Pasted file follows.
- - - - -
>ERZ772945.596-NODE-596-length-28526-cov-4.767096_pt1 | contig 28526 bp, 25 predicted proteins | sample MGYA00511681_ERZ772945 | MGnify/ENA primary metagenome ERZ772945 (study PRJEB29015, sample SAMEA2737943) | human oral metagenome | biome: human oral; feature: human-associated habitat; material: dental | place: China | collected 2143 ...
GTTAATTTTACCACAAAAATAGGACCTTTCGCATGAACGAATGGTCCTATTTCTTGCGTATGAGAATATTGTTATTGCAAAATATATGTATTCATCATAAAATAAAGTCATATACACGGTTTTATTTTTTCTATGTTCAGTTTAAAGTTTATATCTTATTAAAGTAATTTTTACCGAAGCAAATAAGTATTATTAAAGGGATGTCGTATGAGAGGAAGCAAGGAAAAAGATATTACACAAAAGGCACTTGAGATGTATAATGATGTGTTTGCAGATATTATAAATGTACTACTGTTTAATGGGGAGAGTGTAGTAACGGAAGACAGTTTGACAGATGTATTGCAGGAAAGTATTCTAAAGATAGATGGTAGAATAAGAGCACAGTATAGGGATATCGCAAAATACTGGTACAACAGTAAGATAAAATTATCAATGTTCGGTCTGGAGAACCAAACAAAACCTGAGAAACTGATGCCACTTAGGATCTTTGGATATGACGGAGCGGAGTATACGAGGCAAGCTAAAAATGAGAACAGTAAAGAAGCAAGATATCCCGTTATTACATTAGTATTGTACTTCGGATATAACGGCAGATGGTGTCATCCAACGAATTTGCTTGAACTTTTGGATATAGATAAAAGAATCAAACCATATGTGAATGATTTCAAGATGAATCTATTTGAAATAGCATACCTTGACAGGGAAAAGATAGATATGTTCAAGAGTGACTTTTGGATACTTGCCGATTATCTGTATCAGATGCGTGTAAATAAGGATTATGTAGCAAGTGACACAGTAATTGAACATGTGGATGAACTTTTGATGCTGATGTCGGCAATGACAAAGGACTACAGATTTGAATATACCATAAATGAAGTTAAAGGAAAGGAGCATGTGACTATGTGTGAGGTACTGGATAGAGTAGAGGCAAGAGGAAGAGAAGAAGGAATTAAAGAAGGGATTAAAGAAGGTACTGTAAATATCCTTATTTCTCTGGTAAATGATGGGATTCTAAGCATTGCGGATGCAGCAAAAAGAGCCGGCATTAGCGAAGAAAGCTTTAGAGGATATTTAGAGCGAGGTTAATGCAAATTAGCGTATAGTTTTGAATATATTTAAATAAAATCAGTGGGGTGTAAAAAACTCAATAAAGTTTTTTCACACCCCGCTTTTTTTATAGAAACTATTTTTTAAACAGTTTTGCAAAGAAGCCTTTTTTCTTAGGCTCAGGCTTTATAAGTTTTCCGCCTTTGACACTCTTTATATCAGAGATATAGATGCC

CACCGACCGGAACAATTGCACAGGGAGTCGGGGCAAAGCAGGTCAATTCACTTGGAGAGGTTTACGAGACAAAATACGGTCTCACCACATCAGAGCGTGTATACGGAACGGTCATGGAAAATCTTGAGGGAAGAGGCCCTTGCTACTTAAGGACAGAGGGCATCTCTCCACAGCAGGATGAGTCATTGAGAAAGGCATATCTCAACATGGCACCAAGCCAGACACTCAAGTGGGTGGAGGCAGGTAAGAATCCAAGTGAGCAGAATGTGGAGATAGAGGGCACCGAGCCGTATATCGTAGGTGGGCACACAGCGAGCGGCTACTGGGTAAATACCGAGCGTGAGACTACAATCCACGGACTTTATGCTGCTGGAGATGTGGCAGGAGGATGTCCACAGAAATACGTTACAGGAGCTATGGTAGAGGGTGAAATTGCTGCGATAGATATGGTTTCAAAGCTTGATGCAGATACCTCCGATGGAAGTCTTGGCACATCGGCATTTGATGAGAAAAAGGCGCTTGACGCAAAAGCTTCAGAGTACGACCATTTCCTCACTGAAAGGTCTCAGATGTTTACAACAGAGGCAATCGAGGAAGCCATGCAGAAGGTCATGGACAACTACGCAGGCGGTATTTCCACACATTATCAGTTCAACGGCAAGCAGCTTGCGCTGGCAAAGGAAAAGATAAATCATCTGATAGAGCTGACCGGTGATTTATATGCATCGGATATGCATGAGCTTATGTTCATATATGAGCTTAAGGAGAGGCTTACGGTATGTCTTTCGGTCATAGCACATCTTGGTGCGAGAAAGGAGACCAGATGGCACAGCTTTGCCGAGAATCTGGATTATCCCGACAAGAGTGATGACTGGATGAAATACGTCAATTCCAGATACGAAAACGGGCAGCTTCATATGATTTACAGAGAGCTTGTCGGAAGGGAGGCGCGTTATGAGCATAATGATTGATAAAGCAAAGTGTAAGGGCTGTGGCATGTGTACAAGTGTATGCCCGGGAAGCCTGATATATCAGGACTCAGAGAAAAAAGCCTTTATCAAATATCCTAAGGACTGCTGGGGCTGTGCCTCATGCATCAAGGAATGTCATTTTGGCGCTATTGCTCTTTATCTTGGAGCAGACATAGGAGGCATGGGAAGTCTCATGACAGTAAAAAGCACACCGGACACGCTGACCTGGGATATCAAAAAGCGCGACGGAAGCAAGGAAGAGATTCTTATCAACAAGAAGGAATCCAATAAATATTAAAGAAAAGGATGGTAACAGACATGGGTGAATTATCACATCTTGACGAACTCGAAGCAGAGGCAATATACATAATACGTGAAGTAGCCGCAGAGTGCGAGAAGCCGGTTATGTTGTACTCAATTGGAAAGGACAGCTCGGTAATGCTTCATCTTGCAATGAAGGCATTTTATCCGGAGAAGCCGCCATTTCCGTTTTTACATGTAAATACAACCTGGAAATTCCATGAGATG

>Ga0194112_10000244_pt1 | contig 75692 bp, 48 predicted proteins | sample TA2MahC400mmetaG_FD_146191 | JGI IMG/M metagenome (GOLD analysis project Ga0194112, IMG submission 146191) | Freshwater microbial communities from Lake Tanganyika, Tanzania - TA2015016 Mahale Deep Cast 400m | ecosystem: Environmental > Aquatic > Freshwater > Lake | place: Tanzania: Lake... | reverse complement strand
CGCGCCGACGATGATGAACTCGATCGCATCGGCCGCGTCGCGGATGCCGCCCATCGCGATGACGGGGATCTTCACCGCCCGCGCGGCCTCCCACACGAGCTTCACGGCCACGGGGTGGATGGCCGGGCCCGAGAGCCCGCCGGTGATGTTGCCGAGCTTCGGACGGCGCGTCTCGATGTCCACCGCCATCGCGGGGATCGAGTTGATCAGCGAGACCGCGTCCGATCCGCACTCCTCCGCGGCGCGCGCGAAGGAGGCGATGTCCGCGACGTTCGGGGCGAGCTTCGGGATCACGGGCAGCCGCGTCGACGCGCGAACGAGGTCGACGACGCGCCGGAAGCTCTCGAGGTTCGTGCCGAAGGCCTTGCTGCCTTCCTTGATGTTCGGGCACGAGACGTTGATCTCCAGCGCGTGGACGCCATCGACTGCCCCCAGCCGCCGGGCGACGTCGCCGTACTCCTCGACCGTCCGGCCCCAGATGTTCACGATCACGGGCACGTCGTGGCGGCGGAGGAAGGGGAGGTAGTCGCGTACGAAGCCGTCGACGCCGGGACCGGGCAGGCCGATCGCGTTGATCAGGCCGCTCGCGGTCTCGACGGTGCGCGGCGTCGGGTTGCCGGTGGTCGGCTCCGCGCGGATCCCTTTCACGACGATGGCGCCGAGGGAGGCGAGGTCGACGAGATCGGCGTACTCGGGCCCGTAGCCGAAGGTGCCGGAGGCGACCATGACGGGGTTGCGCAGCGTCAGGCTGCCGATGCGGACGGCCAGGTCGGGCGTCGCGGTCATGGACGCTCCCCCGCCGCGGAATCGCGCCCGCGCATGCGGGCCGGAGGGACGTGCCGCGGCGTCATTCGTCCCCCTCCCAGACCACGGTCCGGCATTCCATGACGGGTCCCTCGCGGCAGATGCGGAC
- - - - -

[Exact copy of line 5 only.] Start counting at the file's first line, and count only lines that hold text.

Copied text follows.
CGCGCCGACGATGATGAACTCGATCGCATCGGCCGCGTCGCGGATGCCGCCCATCGCGATGACGGGGATCTTCACCGCCCGCGCGGCCTCCCACACGAGCTTCACGGCCACGGGGTGGATGGCCGGGCCCGAGAGCCCGCCGGTGATGTTGCCGAGCTTCGGACGGCGCGTCTCGATGTCCACCGCCATCGCGGGGATCGAGTTGATCAGCGAGACCGCGTCCGATCCGCACTCCTCCGCGGCGCGCGCGAAGGAGGCGATGTCCGCGACGTTCGGGGCGAGCTTCGGGATCACGGGCAGCCGCGTCGACGCGCGAACGAGGTCGACGACGCGCCGGAAGCTCTCGAGGTTCGTGCCGAAGGCCTTGCTGCCTTCCTTGATGTTCGGGCACGAGACGTTGATCTCCAGCGCGTGGACGCCATCGACTGCCCCCAGCCGCCGGGCGACGTCGCCGTACTCCTCGACCGTCCGGCCCCAGATGTTCACGATCACGGGCACGTCGTGGCGGCGGAGGAAGGGGAGGTAGTCGCGTACGAAGCCGTCGACGCCGGGACCGGGCAGGCCGATCGCGTTGATCAGGCCGCTCGCGGTCTCGACGGTGCGCGGCGTCGGGTTGCCGGTGGTCGGCTCCGCGCGGATCCCTTTCACGACGATGGCGCCGAGGGAGGCGAGGTCGACGAGATCGGCGTACTCGGGCCCGTAGCCGAAGGTGCCGGAGGCGACCATGACGGGGTTGCGCAGCGTCAGGCTGCCGATGCGGACGGCCAGGTCGGGCGTCGCGGTCATGGACGCTCCCCCGCCGCGGAATCGCGCCCGCGCATGCGGGCCGGAGGGACGTGCCGCGGCGTCATTCGTCCCCCTCCCAGACCACGGTCCGGCATTCCATGACGGGTCCCTCGCGGCAGATGCGGAC